September 2nd, 2010

  • biascut

Radio drama

I love listening to drama on the radio, and have BBC Radio 4 on most of the time where they do two or three short stories, one full-length drama and a radio soap opera every weekday. But I'd love to expand my range a bit and hear English language radio from other countries or use it as a language-learning tool in French and German.

Does anyone know where other than the BBC does radio drama, available online, in English, French or German?

Suggestion to the Religious Linguists

How about combining your language reading skills with your faith? Youversion and Biblegateway both have several languages available and versions amongst those :D And if you happen to be Muslim or interested in reading the Qu'ran, there's a site for you as well. Any other sites you've got or suggestions are totally welcome.

And if you're totally not into the Bible or whatever, disregard this transmission <3
lippi madonna

Mary Haas's IPA transcription

In my "linguistics for teachers of foreign languages" class, my professor is using IPA transcriptions that I am not familiar with for California English vowel sounds. For instance, the word "bay" is transcribed as [bey]. I would normally transcribe this as [beɪ]. Another example: for "go", she has it transcribed it as [gow], where I would transcribe this as [goʊ]. 

In her class notes my professor credits her IPA transcriptions to Mary Haas. I looked Mary Haas up, and apparently she is quite famous for creating a kind of alternative IPA for the Thai language. What I can't figure out is why my professor would use this alternative system to transcribe English instead of standard IPA. Any thoughts?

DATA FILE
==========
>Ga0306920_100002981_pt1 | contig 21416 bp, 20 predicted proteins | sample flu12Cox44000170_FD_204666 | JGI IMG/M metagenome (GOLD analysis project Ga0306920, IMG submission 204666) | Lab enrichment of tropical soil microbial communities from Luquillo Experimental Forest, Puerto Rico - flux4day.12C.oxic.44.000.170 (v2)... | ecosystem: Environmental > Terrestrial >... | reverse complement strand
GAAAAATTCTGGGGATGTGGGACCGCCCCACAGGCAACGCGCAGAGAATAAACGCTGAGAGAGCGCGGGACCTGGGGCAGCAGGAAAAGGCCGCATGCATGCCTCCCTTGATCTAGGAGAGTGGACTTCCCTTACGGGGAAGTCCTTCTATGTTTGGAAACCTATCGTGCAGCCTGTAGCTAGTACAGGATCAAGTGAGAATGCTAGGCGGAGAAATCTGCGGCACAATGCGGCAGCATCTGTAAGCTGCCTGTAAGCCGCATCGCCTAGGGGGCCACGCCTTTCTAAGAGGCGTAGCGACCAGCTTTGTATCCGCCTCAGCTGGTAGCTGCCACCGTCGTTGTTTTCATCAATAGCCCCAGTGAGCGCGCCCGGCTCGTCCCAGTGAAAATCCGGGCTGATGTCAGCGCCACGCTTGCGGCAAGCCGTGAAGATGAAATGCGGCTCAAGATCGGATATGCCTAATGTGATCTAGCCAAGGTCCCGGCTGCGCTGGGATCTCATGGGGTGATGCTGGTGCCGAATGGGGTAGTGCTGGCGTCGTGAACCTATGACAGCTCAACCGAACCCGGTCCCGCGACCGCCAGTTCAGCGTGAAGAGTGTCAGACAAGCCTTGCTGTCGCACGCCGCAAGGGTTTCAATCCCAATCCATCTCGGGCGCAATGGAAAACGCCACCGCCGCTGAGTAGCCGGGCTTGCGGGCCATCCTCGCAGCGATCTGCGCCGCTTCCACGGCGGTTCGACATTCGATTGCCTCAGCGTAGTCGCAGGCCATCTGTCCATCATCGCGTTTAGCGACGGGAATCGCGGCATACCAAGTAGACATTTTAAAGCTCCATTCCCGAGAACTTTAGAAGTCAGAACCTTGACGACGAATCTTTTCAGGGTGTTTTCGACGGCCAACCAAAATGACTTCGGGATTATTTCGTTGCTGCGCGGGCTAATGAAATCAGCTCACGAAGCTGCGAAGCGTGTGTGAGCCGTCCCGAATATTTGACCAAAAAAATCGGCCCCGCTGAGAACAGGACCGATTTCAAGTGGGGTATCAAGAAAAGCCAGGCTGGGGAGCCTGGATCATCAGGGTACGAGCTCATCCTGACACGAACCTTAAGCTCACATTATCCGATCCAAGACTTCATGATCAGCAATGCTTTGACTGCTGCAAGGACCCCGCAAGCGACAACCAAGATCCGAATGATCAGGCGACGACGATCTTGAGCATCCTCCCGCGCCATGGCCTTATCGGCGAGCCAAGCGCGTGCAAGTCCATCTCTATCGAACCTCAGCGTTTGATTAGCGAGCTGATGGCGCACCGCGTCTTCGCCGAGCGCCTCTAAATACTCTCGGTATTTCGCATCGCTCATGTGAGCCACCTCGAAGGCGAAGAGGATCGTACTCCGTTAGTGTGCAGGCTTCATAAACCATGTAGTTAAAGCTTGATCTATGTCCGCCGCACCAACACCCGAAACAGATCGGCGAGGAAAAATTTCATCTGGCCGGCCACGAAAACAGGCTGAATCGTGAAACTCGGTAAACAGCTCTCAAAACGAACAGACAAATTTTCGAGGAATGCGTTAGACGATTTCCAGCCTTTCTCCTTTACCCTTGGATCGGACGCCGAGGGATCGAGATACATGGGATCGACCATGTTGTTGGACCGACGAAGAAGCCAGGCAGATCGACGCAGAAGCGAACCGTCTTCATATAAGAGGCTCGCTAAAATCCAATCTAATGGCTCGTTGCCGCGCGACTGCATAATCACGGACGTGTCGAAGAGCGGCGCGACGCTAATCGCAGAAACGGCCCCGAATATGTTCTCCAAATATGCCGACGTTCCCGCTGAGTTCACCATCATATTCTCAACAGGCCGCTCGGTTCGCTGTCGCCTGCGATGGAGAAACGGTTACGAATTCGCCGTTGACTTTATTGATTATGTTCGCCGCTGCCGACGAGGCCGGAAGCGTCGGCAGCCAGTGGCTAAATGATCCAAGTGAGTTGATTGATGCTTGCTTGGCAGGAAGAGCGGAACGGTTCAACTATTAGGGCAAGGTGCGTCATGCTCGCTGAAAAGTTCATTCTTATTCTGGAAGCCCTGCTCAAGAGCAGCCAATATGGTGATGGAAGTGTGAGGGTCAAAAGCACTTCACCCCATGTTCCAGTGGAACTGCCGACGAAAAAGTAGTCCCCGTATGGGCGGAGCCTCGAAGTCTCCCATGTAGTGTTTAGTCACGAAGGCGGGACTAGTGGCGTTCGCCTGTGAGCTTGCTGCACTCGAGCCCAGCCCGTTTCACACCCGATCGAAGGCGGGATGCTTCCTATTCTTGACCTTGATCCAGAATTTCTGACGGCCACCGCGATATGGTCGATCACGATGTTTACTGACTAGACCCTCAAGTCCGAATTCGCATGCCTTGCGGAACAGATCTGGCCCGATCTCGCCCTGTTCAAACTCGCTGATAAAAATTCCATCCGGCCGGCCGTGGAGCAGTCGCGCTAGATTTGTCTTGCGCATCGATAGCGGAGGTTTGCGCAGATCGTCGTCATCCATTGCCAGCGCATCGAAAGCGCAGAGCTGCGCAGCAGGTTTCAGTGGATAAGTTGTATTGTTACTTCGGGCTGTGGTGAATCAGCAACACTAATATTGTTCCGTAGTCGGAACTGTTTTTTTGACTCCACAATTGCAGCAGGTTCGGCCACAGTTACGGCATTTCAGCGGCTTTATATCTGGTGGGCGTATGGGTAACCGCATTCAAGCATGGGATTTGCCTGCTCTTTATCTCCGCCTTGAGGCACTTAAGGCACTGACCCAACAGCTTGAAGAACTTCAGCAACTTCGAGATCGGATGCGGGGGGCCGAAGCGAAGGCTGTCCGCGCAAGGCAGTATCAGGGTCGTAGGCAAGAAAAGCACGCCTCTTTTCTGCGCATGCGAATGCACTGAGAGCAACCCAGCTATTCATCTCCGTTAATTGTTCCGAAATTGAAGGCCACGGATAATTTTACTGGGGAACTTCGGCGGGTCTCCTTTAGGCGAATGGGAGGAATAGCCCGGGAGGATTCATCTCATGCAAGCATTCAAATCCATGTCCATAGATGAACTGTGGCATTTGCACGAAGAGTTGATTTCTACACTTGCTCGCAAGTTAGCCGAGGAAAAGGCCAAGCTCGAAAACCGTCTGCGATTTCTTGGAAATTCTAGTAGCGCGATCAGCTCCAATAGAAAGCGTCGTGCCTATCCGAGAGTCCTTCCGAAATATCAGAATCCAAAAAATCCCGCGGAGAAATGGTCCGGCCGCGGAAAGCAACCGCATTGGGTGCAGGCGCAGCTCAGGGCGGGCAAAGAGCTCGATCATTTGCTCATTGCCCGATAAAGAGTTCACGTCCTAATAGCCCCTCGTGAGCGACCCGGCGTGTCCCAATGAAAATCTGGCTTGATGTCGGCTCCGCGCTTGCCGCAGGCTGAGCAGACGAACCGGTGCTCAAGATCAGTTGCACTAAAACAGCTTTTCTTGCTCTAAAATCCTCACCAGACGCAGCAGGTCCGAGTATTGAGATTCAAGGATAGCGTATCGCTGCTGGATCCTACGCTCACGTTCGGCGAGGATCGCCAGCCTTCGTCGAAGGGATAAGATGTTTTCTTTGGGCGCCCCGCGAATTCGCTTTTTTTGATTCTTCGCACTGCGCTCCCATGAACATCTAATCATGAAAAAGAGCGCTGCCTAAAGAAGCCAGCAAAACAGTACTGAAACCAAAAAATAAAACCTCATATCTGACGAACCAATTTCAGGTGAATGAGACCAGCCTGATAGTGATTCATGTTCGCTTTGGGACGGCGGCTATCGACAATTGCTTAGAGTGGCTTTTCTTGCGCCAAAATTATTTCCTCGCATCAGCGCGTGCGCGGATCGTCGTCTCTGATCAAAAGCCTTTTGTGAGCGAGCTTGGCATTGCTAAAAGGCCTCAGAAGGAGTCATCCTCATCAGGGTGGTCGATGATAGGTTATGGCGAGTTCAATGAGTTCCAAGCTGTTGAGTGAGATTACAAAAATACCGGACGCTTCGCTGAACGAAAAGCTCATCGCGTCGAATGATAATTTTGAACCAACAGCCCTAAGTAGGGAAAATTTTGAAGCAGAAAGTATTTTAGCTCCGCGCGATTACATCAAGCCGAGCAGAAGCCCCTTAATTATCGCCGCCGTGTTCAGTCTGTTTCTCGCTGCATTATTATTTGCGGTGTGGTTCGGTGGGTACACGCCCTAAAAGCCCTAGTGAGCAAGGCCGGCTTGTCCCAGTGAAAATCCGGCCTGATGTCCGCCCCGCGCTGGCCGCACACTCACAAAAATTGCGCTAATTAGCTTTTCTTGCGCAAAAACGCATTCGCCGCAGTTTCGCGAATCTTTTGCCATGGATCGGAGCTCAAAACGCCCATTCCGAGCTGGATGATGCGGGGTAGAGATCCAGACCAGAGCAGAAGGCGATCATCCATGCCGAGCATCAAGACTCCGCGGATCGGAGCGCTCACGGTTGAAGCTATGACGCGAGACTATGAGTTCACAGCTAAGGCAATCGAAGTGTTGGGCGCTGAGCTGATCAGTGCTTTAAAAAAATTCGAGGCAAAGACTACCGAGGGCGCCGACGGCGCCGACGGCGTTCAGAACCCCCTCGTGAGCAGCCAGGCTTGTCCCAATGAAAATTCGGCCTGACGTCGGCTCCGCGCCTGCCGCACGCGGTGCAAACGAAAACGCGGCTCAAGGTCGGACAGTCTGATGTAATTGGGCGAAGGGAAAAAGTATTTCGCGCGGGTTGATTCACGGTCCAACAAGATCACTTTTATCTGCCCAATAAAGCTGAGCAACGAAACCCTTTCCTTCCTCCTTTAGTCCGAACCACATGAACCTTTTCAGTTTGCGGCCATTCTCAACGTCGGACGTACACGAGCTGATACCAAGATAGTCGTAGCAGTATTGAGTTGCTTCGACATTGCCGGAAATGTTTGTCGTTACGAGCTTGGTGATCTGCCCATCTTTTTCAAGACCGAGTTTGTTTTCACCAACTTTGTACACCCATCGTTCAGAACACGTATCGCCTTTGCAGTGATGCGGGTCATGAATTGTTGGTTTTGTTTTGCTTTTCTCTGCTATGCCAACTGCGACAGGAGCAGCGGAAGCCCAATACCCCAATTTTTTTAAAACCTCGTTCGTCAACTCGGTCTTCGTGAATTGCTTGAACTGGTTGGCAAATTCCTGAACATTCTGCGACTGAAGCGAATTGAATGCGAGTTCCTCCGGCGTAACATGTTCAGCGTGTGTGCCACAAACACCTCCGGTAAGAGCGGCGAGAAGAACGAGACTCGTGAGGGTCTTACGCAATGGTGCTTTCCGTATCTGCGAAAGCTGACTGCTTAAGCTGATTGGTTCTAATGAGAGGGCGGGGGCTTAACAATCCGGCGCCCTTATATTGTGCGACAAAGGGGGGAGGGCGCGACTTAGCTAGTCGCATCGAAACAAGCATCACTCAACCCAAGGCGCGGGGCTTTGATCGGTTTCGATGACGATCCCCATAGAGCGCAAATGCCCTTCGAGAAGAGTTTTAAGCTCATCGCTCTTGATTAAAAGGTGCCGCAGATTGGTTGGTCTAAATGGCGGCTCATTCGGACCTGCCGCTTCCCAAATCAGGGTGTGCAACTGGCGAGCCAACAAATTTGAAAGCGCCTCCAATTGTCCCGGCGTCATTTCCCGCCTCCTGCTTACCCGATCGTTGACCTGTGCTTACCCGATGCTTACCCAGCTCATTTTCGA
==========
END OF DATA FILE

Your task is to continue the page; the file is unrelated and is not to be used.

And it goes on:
• reve119

T/I grad school in a country where B language is spoken

Semi-hypothetical question:

If someone wanted to pursue translation and interpretation in grad school, would it be a good idea to attend school in a country where [one of] their foreign language(s) is spoken?

On the one hand, living in said country for grad school would help cement their language skill, and offer more opportunities for practice than I imagine is typically available in one's country of origin. On the other, it seems like translation exercises would probably occur from their A -> B language, since the other classmates' native language is the student's foreign language.

I've asked a similar question in interlingual with little response.